Northwest's workers get buckled-in lobby targets
As members of Congress travel, Northwest workers are finding
a captive audience for pension-legislation persuasion.
By Greg Gordon
Mpls Star Tribune
Wednesday, June 06, 2006
WASHINGTON - Some employees of bankrupt Northwest Airlines
are lobbying to preserve their pensions through their
special access to members of Congress flying to and from the
nation's capital.Gate agents and flight attendants have
pressed legislators such as Sen. Byron Dorgan, D-N.D., and
Minnesota Republican Reps. Jim Ramstad and John Kline to let
the airline stretch out its $3.7 billion in pension
obligations over 20 years, chief Northwest lobbyist Andrea
Fischer Newman said Tuesday.
"Obviously, our employees know who these people are, and so
they stop them and say something," she said.
Newman said Northwest and its labor unions also have
enlisted thousands of employees to phone or e-mail House and
Senate members urging support for an airline exemption in
pension reform legislation being negotiated in a conference
Without the provision, Northwest will terminate pension
plans for more than 70,000 current and former workers,
Northwest Chief Executive Officer Doug Steenland warned in a
letter Monday to House Majority Leader John Boehner, R-Ohio.
The resulting federal takeover would jeopardize "retirement
security" for many of those employees, he wrote. When the
federal Pension Benefit Guaranty Corp. takes over failed
pension plans, it sharply reduces benefits to many retirees.
Boehner and other senior House and Senate negotiators are
resuming meetings today on the broad bill, aimed at
addressing $450 billion in corporate pension underfunding
Newman said Steenland planned to be in Washington today for
another round of visits to key members of Congress on the
airline's top lobbying priority.
In his letter, Steenland urged Boehner to redouble efforts
"to break the logjam that has delayed this legislation since
March and which now threatens to undercut the progress we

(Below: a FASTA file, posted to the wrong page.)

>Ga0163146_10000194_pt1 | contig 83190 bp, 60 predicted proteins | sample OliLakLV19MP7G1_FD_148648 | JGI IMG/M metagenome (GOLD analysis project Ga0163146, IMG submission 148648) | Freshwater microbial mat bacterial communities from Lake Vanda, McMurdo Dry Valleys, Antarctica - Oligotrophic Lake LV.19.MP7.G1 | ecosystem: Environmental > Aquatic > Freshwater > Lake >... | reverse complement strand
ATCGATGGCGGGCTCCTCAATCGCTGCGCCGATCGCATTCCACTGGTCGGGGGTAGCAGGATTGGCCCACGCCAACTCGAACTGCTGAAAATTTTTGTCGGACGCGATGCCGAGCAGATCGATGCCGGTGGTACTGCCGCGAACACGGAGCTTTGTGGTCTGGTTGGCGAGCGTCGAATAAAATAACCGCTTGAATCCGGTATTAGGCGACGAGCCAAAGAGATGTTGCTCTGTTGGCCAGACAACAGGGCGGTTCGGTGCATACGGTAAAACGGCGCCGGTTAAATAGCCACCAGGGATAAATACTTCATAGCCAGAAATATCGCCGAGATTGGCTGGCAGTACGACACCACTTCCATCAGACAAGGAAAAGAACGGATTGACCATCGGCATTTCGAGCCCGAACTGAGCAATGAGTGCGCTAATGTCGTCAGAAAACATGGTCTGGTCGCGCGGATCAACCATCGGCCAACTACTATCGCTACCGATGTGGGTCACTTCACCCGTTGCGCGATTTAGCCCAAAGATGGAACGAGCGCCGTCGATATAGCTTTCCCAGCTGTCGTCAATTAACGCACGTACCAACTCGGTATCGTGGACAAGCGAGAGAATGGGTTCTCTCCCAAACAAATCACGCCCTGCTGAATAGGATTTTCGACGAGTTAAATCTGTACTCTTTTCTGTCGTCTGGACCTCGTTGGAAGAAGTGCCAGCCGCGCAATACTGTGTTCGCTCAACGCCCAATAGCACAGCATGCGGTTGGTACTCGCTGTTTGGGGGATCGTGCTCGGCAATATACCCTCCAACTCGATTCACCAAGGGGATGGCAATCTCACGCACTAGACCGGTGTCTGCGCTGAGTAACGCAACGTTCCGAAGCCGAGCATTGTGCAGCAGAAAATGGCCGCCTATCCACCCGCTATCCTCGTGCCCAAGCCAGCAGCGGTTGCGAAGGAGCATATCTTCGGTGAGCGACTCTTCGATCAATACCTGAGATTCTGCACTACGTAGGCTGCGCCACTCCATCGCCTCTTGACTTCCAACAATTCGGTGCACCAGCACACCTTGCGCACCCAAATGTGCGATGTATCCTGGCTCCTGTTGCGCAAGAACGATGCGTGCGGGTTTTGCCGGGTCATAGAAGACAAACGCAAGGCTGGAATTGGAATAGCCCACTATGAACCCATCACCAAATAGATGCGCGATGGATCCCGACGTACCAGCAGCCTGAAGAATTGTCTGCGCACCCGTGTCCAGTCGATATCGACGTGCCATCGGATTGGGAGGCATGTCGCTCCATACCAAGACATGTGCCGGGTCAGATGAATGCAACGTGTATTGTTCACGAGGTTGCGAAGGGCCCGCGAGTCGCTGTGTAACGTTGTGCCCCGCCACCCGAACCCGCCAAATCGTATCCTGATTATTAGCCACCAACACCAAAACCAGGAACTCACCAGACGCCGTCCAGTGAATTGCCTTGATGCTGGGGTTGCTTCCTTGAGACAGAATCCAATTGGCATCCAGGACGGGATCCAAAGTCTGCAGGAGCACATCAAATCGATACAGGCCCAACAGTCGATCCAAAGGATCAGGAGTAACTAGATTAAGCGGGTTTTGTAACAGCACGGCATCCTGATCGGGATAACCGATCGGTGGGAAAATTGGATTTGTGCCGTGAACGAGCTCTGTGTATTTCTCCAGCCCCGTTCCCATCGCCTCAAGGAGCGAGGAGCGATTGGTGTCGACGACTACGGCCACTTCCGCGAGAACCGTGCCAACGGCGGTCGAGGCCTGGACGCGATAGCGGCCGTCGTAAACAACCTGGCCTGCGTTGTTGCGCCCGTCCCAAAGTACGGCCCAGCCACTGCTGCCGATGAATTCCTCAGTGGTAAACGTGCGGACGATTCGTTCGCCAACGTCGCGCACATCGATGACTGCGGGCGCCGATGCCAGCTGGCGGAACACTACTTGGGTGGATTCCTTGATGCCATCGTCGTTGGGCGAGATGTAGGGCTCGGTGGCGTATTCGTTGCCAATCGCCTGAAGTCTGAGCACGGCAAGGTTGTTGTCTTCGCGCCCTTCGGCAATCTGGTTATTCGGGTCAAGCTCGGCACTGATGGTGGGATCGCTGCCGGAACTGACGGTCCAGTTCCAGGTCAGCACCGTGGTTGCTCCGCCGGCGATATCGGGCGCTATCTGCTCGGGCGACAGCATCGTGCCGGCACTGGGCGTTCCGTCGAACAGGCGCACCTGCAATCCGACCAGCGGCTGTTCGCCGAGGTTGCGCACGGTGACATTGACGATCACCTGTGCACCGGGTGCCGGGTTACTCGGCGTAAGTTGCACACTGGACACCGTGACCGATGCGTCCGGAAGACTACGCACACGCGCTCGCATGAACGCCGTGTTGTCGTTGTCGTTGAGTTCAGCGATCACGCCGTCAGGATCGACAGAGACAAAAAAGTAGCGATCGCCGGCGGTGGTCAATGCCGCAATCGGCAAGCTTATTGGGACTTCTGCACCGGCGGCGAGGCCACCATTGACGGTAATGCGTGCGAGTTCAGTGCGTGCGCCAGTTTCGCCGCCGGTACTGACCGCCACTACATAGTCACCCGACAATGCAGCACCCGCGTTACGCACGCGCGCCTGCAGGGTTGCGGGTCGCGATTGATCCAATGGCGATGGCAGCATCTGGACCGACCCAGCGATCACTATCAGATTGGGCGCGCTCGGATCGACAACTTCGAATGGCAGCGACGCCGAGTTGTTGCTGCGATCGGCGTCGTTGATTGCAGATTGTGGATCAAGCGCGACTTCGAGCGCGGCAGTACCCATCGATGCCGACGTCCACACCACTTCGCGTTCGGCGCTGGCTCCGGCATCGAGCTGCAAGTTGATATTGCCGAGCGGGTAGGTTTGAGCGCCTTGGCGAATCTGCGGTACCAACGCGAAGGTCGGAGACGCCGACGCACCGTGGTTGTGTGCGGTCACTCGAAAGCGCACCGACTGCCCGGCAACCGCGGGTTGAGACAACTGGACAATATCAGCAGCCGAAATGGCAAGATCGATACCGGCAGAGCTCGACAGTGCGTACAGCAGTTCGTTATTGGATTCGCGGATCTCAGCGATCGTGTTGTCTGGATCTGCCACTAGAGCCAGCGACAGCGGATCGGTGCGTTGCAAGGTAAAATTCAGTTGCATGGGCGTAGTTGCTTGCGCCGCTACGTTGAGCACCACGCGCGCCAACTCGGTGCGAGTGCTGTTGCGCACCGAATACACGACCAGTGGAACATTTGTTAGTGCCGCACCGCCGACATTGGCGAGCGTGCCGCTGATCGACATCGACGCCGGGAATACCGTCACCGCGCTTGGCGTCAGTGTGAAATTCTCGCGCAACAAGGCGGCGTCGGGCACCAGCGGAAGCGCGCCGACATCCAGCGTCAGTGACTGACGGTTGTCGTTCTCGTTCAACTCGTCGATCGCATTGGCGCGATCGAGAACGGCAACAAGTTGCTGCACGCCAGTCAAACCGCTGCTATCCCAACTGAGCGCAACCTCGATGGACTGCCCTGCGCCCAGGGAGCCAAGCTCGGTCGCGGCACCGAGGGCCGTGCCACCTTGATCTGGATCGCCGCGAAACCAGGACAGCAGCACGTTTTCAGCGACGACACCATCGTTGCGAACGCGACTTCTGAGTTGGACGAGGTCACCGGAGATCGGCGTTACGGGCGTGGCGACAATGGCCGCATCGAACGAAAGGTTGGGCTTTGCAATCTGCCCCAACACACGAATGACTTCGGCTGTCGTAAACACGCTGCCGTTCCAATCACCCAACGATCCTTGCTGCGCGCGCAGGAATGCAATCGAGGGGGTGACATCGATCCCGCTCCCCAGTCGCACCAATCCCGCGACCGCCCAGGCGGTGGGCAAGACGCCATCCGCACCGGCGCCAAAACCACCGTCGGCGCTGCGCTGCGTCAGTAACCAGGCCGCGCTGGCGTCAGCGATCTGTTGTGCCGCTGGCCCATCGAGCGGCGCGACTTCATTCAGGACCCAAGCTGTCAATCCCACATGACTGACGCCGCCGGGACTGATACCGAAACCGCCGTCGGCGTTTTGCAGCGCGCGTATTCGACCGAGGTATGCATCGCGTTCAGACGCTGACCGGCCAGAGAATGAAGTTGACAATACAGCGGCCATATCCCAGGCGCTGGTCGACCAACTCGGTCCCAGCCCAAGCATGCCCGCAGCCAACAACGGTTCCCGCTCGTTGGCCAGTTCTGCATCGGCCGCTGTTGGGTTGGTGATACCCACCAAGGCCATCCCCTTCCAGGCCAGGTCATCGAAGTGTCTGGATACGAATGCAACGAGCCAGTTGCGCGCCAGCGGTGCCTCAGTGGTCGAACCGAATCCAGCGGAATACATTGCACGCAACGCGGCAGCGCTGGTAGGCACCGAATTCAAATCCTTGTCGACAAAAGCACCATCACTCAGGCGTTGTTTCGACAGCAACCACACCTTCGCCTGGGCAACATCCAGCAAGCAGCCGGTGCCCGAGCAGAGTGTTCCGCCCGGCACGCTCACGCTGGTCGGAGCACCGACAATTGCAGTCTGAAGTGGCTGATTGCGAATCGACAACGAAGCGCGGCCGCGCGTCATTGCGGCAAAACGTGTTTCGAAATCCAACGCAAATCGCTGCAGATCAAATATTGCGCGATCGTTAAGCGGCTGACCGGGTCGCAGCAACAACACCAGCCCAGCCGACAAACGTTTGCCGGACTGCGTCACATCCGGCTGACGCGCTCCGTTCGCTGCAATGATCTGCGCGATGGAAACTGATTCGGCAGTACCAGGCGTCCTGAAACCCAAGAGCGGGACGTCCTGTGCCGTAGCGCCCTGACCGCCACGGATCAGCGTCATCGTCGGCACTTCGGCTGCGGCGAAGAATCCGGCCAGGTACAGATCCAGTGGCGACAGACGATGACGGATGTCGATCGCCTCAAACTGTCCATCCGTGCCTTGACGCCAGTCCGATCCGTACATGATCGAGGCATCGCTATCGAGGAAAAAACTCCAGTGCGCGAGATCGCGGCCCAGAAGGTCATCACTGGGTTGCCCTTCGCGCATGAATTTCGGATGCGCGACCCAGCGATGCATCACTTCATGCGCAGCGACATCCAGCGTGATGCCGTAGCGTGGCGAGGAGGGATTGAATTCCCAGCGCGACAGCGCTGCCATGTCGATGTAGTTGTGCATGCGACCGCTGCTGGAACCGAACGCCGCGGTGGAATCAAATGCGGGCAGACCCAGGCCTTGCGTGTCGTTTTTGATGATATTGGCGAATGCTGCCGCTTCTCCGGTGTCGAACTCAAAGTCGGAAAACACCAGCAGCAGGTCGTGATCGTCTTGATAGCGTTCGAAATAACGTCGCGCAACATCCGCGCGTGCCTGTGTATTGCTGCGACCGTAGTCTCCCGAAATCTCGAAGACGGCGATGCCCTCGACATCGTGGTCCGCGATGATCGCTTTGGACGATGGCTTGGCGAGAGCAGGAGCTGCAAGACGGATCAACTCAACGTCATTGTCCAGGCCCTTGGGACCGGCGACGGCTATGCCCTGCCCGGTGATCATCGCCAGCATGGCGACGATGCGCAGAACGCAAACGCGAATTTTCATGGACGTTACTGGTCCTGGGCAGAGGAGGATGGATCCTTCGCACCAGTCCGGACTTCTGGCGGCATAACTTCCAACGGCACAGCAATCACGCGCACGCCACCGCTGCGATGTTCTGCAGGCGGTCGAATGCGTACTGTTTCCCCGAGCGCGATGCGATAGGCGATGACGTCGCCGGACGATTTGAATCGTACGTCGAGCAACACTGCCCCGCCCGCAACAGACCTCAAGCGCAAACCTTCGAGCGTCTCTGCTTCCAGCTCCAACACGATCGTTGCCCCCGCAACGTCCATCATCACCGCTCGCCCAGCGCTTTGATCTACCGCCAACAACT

have made to restore our airline to financial health."
Newman said Northwest and three other large legacy airlines
have been assured that the bill will include an airline
exemption. But the terms are key: The bill that passed the
Senate last November provided for a 20-year payment period,
but the House bill did not include an airline provision.
Newman said a shorter payout period, such as 14 years,
"might not work" and only delay the termination of
A bigger fight appears to be at the heart of the
conference-committee impasse. The Bush administration wants
to toughen payment deadlines for underfunded companies,
while some members of Congress argue that demanding larger
pension contributions will force ailing firms into
bankruptcy and worsen the guarantee corporation's $23
Delta Air Lines, which filed for bankruptcy protection
simultaneously with Northwest's filing last fall, has been a
leading lobbying ally. But last week, Delta reached a
contract agreement with its pilots union that is expected to
result in termination of the pilots' pension fund.
Delta spokeswoman Gina Laughlin said Tuesday the airline
still backs the legislation. But she said that even with a
payment stretch-out, "growing financial pressures" could
force the termination of its remaining pension plan for
90,000 nonunion employees and retirees.
Northwest employees who have taken round after round of pay
cuts are clinging to the hope that they can preserve their
In an e-mail to Ramstad Monday, 20-year Northwest employee
Julie Wallfred of Wayzata said she represents those "who
have made difficult decisions to stay at these companies and
risk our pension assets out of loyalty to our company, our
product and our customers.
"We are collectively counting on Congress to reach an
agreement on the pension reform bill and to include the
Greg Gordon is a
correspondent in the Star Tribune Washington Bureau.